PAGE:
NEW YORK -- Mass market manufacturers are hoping to corral a barnyard concept for mainstream retailing.
For the last year or so, a growing number of people have been turning to products first designed for horses for their personal grooming needs, according to hair and nail care manufacturers. For the most part, these products were originally created for the hair and hooves of horses and have been distributed at tack stores and pet supply shops.
Now equine care has turned human with product entries from companies such as Straight Arrow Corp. of Bethlehem, Pa., which makes Mane 'N Tail grooming products; General Therapeutics of Hempstead, N.Y., which markets Old Western Thoroughbred products, and Conair Corp. of Stamford, Conn., which is rolling out Magical Mane shampoo and conditioner this month.
Grooming products used on horses generated only about $10 million at wholesale last year, according to industry sources. Human consumption, however, is much higher.
Sources estimated that horse grooming products used on people will be at least an $80 million business at wholesale this year.
"Everybody's getting into it," said Alan Estrin, president of General Therapeutics, which started marketing Old Western Thoroughbred Shampoo, Conditioner and Hair & Scalp Conditioner for Mane, Tail and Body about six months ago.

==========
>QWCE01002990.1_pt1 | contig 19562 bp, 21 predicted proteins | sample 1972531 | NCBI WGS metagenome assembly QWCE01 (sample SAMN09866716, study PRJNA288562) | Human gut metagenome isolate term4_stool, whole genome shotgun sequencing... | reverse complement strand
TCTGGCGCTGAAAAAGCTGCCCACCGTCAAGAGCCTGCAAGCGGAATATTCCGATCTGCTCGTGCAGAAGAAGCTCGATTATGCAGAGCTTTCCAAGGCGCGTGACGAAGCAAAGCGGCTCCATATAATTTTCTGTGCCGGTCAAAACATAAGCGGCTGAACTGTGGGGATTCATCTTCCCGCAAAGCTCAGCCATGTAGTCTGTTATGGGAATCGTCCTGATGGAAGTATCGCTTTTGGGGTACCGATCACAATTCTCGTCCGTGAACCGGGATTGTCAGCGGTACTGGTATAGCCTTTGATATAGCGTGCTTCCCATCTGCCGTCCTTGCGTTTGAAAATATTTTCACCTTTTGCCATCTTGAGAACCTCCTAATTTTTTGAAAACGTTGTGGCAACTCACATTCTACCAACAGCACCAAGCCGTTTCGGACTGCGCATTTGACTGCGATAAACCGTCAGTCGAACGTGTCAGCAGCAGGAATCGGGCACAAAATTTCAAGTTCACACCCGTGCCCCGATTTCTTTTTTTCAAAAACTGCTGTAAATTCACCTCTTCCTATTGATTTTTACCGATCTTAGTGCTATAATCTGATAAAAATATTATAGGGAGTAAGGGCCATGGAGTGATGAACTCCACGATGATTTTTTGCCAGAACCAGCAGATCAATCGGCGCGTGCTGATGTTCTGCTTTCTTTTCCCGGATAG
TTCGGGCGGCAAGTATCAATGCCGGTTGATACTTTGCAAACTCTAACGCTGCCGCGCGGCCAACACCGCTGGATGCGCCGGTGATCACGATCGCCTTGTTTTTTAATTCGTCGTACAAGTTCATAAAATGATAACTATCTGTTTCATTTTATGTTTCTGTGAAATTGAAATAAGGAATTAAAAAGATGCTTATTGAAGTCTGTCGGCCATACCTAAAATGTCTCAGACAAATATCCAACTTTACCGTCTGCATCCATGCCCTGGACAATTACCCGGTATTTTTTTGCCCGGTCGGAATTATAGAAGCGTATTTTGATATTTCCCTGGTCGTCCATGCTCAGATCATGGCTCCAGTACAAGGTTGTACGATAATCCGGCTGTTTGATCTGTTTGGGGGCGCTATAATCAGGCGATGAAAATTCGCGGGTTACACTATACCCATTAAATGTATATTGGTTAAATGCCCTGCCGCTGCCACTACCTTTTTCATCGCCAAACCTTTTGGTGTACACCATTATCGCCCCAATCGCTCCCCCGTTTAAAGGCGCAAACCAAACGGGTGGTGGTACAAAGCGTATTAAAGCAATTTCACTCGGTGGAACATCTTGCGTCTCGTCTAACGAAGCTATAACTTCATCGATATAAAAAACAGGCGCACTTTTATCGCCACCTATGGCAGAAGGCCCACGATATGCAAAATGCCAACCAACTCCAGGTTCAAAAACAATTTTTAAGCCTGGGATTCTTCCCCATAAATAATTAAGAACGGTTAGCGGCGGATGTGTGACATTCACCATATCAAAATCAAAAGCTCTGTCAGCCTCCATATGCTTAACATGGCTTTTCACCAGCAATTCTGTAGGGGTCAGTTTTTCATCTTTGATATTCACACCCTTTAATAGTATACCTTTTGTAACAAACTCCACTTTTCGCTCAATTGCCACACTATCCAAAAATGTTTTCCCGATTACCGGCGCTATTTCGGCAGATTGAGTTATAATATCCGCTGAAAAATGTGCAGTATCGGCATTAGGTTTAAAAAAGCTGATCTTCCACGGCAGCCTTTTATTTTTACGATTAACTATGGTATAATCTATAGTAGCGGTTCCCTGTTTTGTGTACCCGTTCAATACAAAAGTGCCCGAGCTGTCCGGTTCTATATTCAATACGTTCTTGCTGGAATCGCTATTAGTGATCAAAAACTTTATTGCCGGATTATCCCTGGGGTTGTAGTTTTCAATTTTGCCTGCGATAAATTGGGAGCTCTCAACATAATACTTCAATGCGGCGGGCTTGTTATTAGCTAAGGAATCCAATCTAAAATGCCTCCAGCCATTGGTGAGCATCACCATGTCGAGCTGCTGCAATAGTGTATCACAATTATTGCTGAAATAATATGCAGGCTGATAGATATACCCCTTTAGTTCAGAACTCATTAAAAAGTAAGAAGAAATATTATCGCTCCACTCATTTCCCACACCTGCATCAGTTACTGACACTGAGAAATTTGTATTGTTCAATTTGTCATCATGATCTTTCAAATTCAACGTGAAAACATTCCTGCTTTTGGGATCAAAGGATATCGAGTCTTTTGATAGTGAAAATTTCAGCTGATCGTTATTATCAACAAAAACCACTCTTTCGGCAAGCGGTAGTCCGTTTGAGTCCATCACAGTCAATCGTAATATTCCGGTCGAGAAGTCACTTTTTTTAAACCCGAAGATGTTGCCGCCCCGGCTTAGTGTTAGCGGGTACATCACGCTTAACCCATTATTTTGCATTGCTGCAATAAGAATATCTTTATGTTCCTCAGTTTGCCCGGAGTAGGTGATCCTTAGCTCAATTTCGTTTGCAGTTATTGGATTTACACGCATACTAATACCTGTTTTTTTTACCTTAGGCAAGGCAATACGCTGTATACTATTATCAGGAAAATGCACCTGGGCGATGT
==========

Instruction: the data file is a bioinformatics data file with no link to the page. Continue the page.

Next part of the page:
"There have always been buzzwords in the hair care industry like 'collagen' or 'panthenol.' This is another one of those. But this is not an ingredient buzzword. It's a lot bigger than that."
"Our biggest problem now is that when we go to the horse shows, we have to remind people to use the products on their horses," added Gene Carter, vice president of sales and marketing for Straight Arrow Corp., which markets Mane 'N Tail hair and hoof products.
According to manufacturers, the attraction of equine grooming products is that they tend to impart a tremendous shine to the hair while detangling. The hoof products are said to improve nails since a hoof and a fingernail have basically the same composition.
"I think people noticed that when they treated their horses' hooves, the condition of their own hands and nails improved," Carter said. "That's probably why they decided to try the hair products, as well.
A Stella McCartney sketch of a custom dress made from protein-based silk in partnership with biotech lab Bolt Threads. The dress will be displayed at The Museum of Modern Art's upcoming design exhibition, "Items: Is Fashion Modern?"